The NSA collected data on tens of thousands of Americans

The collection may have been inadvertent, declassified docs show

Newly declassified documents released by the Obama Administration on Wednesday show that the National Security Agency (NSA) collected phone and Internet data on tens of thousands of Americans before it discovered and reported the issue to a secret court that oversees the program.

The documents were posted Wednesday by the Office of the Director of National Intelligence on a new Tumblr page called IC on the Record. The documents include two heavily redacted opinions by the secret Foreign Intelligence Surveillance Court (FISC), another file from 2011 describing the NSA's procedures for targeting and minimizing the data it collects, and several other documents.

In an accompanying statement, Director of National Intelligence James Clapper said the goal in releasing the documents is to give the U.S. public more insight into the "lawful foreign surveillance activities" carried out by the nation's intelligence community.

"In addition to comprehensive explanations of the authorities under which the Intelligence Community conducts foreign surveillance, the site will address methods of collection, use of collected data, and oversight and compliance," Clapper said.

President Barack Obama in June called on Clapper to release more details of the NSA's surveillance after widespread concerns were stoked by former NSA contract worker Edward Snowden's leaks to the media.

The most interesting document released today is a FISC opinion from two years ago that shows the NSA collected phone and Internet data on potentially hundreds of thousands of Americans with no link to terrorism before the court ended the practice in October 2011. The data collection apparently started before the court was established in 2008; FISC ruled the practice unconstitutional after being told about it by the NSA.

The declassified court opinion shows that the NSA's collection of wholly domestic communications happened because it was unable to properly filter the massive volumes of data it was collecting online. According to the court's description of the issue, the NSA's Internet collection devices at the time were incapable of accurately distinguishing between communications that originated outside the U.S with domestic communications.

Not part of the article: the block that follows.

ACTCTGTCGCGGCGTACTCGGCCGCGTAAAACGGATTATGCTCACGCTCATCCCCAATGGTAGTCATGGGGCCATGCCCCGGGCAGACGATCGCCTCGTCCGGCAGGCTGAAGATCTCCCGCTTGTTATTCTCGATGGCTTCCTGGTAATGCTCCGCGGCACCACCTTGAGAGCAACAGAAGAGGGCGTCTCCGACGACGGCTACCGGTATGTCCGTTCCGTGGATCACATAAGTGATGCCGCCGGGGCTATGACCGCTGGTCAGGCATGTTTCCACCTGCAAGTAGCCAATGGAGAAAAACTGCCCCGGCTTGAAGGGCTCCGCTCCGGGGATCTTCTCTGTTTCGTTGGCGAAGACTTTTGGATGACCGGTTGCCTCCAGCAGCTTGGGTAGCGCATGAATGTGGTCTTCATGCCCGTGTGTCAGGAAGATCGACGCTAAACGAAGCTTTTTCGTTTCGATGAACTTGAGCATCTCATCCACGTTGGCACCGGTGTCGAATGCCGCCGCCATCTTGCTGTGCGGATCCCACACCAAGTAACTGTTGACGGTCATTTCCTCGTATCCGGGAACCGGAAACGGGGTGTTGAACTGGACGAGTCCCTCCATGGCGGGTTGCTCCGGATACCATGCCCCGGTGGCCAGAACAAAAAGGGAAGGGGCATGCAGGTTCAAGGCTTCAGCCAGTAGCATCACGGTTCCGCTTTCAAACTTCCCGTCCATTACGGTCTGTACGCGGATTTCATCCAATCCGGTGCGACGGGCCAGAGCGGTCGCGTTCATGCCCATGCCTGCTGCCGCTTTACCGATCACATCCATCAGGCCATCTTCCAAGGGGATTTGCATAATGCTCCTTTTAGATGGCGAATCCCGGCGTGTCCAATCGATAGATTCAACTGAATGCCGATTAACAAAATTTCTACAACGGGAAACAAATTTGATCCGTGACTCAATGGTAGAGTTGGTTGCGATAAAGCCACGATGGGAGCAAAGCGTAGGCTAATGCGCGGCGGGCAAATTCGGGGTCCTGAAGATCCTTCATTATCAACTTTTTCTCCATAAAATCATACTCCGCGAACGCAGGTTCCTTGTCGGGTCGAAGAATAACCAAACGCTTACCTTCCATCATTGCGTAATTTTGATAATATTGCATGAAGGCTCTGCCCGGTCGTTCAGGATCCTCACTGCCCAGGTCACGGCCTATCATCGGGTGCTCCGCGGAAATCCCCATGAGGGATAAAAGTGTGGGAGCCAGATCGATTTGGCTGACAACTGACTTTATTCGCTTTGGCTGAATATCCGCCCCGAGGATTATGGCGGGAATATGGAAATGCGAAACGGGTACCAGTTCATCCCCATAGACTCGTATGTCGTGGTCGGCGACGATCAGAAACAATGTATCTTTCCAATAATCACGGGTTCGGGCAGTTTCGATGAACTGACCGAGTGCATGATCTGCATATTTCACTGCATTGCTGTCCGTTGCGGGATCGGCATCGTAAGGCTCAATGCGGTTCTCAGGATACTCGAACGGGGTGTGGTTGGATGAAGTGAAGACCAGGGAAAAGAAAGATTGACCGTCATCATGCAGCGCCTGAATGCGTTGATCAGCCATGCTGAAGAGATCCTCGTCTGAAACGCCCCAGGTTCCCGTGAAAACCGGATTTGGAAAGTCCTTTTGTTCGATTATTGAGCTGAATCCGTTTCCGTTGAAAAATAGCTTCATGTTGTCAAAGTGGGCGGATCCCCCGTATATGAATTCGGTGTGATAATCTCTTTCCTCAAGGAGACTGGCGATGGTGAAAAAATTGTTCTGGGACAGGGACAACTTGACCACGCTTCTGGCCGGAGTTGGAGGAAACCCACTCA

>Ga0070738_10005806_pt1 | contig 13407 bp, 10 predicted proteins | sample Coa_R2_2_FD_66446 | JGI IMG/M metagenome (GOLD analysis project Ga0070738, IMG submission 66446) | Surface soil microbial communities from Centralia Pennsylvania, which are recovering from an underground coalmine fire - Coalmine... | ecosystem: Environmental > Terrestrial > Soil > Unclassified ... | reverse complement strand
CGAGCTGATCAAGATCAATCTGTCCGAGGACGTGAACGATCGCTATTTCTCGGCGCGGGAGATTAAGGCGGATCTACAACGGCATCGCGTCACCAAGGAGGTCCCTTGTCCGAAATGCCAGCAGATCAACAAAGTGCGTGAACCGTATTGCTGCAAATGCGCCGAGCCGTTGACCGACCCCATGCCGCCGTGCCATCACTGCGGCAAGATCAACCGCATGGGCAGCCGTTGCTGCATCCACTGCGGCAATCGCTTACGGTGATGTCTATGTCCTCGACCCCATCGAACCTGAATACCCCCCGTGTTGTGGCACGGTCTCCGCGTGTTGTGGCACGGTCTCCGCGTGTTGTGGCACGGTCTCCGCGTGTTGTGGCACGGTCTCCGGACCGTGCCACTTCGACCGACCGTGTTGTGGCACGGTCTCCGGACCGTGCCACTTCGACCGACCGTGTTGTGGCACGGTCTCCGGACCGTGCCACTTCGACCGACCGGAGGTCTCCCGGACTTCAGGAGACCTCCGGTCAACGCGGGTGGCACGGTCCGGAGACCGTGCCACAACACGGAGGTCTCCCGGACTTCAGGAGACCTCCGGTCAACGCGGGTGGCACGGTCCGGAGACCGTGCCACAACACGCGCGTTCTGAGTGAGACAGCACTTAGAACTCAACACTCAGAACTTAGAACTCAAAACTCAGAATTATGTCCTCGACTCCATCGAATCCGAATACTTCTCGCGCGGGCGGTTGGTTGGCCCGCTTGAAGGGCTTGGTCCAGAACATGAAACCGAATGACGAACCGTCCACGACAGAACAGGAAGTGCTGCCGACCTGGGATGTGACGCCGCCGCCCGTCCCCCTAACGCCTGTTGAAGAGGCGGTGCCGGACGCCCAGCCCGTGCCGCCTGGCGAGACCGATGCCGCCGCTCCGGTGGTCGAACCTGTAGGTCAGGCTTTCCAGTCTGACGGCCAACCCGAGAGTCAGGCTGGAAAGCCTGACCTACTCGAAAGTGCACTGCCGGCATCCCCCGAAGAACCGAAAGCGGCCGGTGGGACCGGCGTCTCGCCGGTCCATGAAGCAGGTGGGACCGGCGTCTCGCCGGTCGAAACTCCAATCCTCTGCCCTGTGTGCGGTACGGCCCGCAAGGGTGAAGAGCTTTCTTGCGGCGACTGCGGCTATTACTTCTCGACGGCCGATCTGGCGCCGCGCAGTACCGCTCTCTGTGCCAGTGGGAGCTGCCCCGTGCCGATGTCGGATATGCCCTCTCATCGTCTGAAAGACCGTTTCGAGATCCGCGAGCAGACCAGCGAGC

An NSA analysis showed that the agency might have acquired between 46,000 and 56,000 domestic communications each year for several years, the court said.

The 85-page opinion written by the FSIC Chief Judge John Bates reflects frustration with the government's apparently inconsistent descriptions of the nature and scope of the NSA data collection practices.

The FISC was established in 2008 to oversee the data collection activities by U.S. intelligence activities carried out under the Foreign Intelligence Surveillance Act (FISA). Among other things, the secret court is responsible for reviewing and approving NSA requests for collecting data from Internet and phone service providers.

Details about the NSA's inadvertent domestic data collection emerged during one such request in 2011.

Bates said that the court had previously approved NSA requests based on the agency's description of its data collection practices, but noted with frustration that the description kept changing. The court initially understood that the NSA's technical measures would prevent the acquisition of domestic content, but later discovered that those measures were inadequate, Bates said in his opinion.

"The Court is troubled that the government's revelations regarding NSA's acquisition of Internet transactions marks the third instance in less than three years in which the government has disclosed a substantial misrepresentation regarding the scope of a major collection program," the opinion notes.

A footnote pointed to similar inconsistencies in the NSA's description of its phone metadata collection activities. "Contrary to the government's repeated assurances, NSA had been routinely running queries of the metadata using querying terms that did not meet the standard for querying." The querying standard had been "so frequently and systematically violated" that it never worked effectively, the court noted.

Such facts fundamentally alter the statutory and constitutional basis for the data collection, Bates said in the opinion.

In a statement referencing the October 2011 FISA opinion, the Office of the Director of National Intelligence said the problems stemmed from an incomplete understanding of data collection technology. "These incidents were due to a variety of factors, including gaps in technical understanding among various NSA components about how certain aspects of the complex architecture supporting the programs functioned."

Those gaps led to an unintended misrepresentation of the manner in which the NSA collected data, the statement said. It noted that after the issue was discovered, steps were take to minimize data collection and ensure that it was more targeted.

Jaikumar Vijayan covers data security and privacy issues, financial services security and e-voting for Computerworld. Follow Jaikumar on Twitter at  @jaivijayan or subscribe to Jaikumar's RSS feed . His e-mail address is

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